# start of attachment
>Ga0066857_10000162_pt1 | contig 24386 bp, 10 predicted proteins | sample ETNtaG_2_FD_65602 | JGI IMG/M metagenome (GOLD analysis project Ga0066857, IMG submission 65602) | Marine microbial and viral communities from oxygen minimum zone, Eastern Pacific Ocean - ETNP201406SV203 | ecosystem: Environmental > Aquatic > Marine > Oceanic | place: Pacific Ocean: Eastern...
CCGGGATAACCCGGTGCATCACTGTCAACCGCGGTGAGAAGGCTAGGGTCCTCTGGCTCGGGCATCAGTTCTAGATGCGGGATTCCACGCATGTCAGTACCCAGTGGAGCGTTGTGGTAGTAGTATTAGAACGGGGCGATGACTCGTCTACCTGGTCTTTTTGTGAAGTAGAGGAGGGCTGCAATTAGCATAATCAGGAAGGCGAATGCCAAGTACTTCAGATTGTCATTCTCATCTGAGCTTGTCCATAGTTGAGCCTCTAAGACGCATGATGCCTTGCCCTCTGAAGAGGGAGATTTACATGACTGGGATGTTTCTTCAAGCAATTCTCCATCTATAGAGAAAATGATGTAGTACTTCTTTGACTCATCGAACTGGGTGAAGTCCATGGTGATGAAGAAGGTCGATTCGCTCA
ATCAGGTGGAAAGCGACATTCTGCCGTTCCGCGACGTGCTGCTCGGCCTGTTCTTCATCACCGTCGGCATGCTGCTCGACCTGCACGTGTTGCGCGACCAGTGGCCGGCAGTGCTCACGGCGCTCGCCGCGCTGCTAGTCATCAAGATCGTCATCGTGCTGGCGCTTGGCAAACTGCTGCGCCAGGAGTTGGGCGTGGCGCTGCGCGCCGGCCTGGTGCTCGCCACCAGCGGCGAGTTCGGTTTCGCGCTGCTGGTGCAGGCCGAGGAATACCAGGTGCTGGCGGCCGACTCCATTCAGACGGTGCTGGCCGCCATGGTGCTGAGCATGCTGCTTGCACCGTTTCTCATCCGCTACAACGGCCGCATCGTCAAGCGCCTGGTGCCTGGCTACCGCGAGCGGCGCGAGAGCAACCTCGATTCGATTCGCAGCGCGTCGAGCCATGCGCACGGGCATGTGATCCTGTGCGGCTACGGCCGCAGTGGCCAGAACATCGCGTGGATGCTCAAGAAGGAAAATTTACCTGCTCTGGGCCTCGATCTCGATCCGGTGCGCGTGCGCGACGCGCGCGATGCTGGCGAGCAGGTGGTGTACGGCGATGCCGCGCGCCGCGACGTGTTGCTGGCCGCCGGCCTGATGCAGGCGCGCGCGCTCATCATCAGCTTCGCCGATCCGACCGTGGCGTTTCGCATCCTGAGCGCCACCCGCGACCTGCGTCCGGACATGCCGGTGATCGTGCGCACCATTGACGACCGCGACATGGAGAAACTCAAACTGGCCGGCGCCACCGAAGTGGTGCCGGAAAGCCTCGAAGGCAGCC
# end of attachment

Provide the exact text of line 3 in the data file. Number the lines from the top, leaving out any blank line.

ATCAGGTGGAAAGCGACATTCTGCCGTTCCGCGACGTGCTGCTCGGCCTGTTCTTCATCACCGTCGGCATGCTGCTCGACCTGCACGTGTTGCGCGACCAGTGGCCGGCAGTGCTCACGGCGCTCGCCGCGCTGCTAGTCATCAAGATCGTCATCGTGCTGGCGCTTGGCAAACTGCTGCGCCAGGAGTTGGGCGTGGCGCTGCGCGCCGGCCTGGTGCTCGCCACCAGCGGCGAGTTCGGTTTCGCGCTGCTGGTGCAGGCCGAGGAATACCAGGTGCTGGCGGCCGACTCCATTCAGACGGTGCTGGCCGCCATGGTGCTGAGCATGCTGCTTGCACCGTTTCTCATCCGCTACAACGGCCGCATCGTCAAGCGCCTGGTGCCTGGCTACCGCGAGCGGCGCGAGAGCAACCTCGATTCGATTCGCAGCGCGTCGAGCCATGCGCACGGGCATGTGATCCTGTGCGGCTACGGCCGCAGTGGCCAGAACATCGCGTGGATGCTCAAGAAGGAAAATTTACCTGCTCTGGGCCTCGATCTCGATCCGGTGCGCGTGCGCGACGCGCGCGATGCTGGCGAGCAGGTGGTGTACGGCGATGCCGCGCGCCGCGACGTGTTGCTGGCCGCCGGCCTGATGCAGGCGCGCGCGCTCATCATCAGCTTCGCCGATCCGACCGTGGCGTTTCGCATCCTGAGCGCCACCCGCGACCTGCGTCCGGACATGCCGGTGATCGTGCGCACCATTGACGACCGCGACATGGAGAAACTCAAACTGGCCGGCGCCACCGAAGTGGTGCCGGAAAGCCTCGAAGGCAGCC